Cybercriminals are getting creative during the Covid-19 social-distancing measures, taking advantage of popular video-conference tools such as Zoom to strengthen their pitch in a fresh sextortion scam.
Bitdefender Antispam Lab spotted a new cyber-extortion campaign that has seemingly spread across the globe over the past week. The campaign targeted a quarter-million recipients, mostly in the United States, starting October 20.
The subject line ostensibly reads “Regarding Zoom Conference call,” to make sure you do not disregard the message.
“You have used Zoom recently, like most of us during these bad COVID times,” the scammers said. “And I have very unfortunate news for you.”
Indeed, many remote workers, students, teachers and families have used Zoom during the past year to connect, work or do business, creating a large pool of potential victims for the hoax.
“There was a zero day security vulnerability on Zoom app, that allowed me a full time access to your camera and some other metadata on your account,” the message continues. “I found a few interesting targets through random lookups. You were just unlucky to be on the list.”
The extortionist has clearly done his homework. Multiple zero-day vulnerabilities have been reported this year, including some that even allow a full takeover of devices. Moreover, the company which announced over “300 million daily Zoom meeting participants,” has been in the spotlight for quite some time, making headlines with topics ranging from Zoom-bombing in online classrooms to phishing campaigns to steal login credentials from users.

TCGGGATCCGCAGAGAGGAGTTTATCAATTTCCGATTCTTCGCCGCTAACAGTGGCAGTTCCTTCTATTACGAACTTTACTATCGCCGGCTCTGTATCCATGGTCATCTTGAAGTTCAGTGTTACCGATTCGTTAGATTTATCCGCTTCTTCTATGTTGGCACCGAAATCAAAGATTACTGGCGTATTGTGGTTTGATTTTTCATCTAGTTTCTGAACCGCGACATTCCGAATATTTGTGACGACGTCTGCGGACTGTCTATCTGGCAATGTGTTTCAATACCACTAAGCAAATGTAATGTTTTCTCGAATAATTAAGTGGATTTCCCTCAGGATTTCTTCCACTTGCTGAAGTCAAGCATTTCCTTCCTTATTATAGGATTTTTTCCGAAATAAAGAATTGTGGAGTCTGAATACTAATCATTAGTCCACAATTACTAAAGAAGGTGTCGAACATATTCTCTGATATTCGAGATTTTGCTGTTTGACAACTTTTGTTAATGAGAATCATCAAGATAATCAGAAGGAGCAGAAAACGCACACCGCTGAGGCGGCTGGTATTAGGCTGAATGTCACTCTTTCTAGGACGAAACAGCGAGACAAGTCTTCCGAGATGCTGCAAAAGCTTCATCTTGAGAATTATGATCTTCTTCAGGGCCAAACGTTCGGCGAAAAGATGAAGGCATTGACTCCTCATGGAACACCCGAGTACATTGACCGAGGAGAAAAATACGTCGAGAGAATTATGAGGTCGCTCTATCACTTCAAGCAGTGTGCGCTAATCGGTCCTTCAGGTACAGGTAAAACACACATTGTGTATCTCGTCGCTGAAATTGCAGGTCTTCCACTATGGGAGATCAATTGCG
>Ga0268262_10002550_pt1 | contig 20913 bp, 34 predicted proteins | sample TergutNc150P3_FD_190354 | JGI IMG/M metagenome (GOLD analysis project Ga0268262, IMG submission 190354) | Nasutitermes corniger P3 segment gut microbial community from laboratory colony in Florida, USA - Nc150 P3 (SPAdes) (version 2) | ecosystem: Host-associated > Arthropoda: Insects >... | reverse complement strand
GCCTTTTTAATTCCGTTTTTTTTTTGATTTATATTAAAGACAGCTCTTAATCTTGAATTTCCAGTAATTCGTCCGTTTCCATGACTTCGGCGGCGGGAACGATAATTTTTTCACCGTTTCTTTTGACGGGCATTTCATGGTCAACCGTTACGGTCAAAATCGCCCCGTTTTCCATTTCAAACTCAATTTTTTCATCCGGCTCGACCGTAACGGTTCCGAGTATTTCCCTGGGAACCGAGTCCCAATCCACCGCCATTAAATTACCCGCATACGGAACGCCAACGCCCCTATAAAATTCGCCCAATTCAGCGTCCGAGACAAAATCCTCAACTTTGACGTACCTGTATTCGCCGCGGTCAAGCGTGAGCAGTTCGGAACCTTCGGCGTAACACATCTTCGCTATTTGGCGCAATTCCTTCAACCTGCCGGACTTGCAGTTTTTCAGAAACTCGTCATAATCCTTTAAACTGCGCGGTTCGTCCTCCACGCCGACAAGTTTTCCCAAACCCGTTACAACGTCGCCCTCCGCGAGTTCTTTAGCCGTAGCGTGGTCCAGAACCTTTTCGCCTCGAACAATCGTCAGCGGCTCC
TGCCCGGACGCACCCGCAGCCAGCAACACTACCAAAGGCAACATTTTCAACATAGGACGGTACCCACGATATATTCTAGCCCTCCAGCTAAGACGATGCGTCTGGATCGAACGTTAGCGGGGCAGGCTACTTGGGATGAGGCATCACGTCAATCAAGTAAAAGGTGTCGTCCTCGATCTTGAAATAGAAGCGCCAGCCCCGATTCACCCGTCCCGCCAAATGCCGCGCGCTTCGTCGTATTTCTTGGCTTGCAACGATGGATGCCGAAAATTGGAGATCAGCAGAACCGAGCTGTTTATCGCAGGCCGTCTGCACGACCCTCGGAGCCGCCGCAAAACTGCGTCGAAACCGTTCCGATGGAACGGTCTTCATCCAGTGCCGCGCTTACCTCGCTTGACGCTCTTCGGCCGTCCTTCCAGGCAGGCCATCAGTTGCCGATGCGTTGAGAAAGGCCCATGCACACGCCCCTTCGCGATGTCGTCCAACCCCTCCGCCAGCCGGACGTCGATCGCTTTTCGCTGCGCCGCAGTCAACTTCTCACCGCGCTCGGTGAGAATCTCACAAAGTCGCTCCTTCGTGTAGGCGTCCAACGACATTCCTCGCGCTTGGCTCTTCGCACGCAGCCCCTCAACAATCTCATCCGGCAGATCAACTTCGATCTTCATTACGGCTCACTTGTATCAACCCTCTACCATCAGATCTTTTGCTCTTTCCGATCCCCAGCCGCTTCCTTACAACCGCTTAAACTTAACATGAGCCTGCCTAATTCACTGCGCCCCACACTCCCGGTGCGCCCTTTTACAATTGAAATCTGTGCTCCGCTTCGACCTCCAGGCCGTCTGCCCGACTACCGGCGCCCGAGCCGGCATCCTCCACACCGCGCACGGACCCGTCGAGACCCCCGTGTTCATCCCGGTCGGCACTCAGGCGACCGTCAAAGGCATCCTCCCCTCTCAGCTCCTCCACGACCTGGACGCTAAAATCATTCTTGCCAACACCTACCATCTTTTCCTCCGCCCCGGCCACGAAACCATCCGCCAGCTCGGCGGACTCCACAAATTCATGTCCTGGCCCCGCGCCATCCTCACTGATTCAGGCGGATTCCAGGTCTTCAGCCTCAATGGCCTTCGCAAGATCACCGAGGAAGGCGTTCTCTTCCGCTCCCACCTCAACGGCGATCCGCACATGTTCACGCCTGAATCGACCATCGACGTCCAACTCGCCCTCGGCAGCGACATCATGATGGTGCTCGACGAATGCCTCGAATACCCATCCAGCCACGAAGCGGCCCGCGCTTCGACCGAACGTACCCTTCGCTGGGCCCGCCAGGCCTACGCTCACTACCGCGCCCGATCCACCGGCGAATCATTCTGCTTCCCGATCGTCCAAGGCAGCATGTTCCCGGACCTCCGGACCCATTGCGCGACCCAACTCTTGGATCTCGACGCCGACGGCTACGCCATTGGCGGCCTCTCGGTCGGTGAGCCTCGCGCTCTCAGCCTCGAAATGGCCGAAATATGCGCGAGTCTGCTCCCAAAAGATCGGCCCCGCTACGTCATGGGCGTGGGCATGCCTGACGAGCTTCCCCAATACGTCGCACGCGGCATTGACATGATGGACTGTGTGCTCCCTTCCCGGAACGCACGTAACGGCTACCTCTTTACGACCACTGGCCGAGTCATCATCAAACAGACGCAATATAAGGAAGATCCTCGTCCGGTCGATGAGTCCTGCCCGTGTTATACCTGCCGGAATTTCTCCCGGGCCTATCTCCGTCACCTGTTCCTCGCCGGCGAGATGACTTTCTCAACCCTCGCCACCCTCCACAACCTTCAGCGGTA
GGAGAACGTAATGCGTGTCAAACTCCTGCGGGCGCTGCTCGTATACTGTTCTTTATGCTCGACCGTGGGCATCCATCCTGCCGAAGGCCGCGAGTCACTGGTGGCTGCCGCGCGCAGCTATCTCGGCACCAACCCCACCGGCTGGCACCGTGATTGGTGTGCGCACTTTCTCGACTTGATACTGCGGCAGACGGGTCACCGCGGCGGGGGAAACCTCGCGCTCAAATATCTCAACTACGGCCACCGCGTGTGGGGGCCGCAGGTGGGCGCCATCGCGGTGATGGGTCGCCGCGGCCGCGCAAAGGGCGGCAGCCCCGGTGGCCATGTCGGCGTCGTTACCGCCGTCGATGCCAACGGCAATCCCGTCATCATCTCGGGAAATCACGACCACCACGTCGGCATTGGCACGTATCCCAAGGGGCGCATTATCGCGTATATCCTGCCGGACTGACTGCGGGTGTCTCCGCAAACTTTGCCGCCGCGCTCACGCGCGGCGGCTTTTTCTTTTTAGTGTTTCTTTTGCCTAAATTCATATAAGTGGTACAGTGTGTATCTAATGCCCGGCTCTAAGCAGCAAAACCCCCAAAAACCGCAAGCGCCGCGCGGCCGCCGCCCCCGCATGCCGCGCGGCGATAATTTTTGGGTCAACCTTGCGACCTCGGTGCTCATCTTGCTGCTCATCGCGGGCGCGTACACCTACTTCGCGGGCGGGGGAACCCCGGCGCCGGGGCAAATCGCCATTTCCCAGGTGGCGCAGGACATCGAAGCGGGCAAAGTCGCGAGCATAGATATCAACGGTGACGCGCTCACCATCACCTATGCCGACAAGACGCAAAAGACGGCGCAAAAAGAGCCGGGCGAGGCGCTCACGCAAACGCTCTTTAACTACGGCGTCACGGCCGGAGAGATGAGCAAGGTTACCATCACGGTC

Moving forward, the extortionist reveals his actions, hinting at the keynote of the entire message.
“After that, I did some creepy stuff and a few recordings, just for fun and to test a few things,” the scammer adds. “And as you can imagine in your worst dreams, this happened. I have made a recording, where you work on yourself.”
There is nothing unique in this extortionist’s methodology, except for his need to make up excuses for his deeds by blaming the “stupid virus.” He even apologizes and attempts to exploit your empathetic side by claiming he lost his job and is about to be evicted.
“Please dont blame me or yourself for this, I didn’t have any bad intentions,” he said. “I got very sick, lost my job, about to be evicted and have no money to survive. All of this because of the stupid virus. I’m sorry. I have no other choice.”
This extortionist gests additional creativity points by also mentioning the Jeffrey Toobin Zoom scandal, in which the top legal analyst from CNN unknowingly exposed himself in front of co-workers during a Zoom conference.
“I do not want you to be the next Jeffrey Toobin,” he adds. “I’m sure you don’t want to be embarrassed. And I dont want to make this video public so your friends and colleagues can see it.”
The deal is you have three days to pay $2,000 in bitcoin unless you want the “video” revealed to your close family and workplace. He says the amount is non-negotiable and promises to delete the sensitive file once payment is received in his bitcoin wallet.
You are advised not to contact police or reply to the message. “If you do something stupid, I will distribute the video,” he threatens.
Individuals are likely to respond to blackmail messages that threaten to expose sensitive information about them publicly, be they true or not. As such, cyber-extortion has gained more and more traction in recent years, harnessing millions of dollars from victims’ pockets.
However, it’s important not to panic as there is little chance the blackmailer could have spied or recorded you in reality. Cyber-extortionists usually send out threats at random, using large batches of email addresses from data breaches and leaks in the hopes of duping users.
If you are one of the unfortunate recipients, immediately delete the email, and report the extortion attempt to local authorities and email service providers.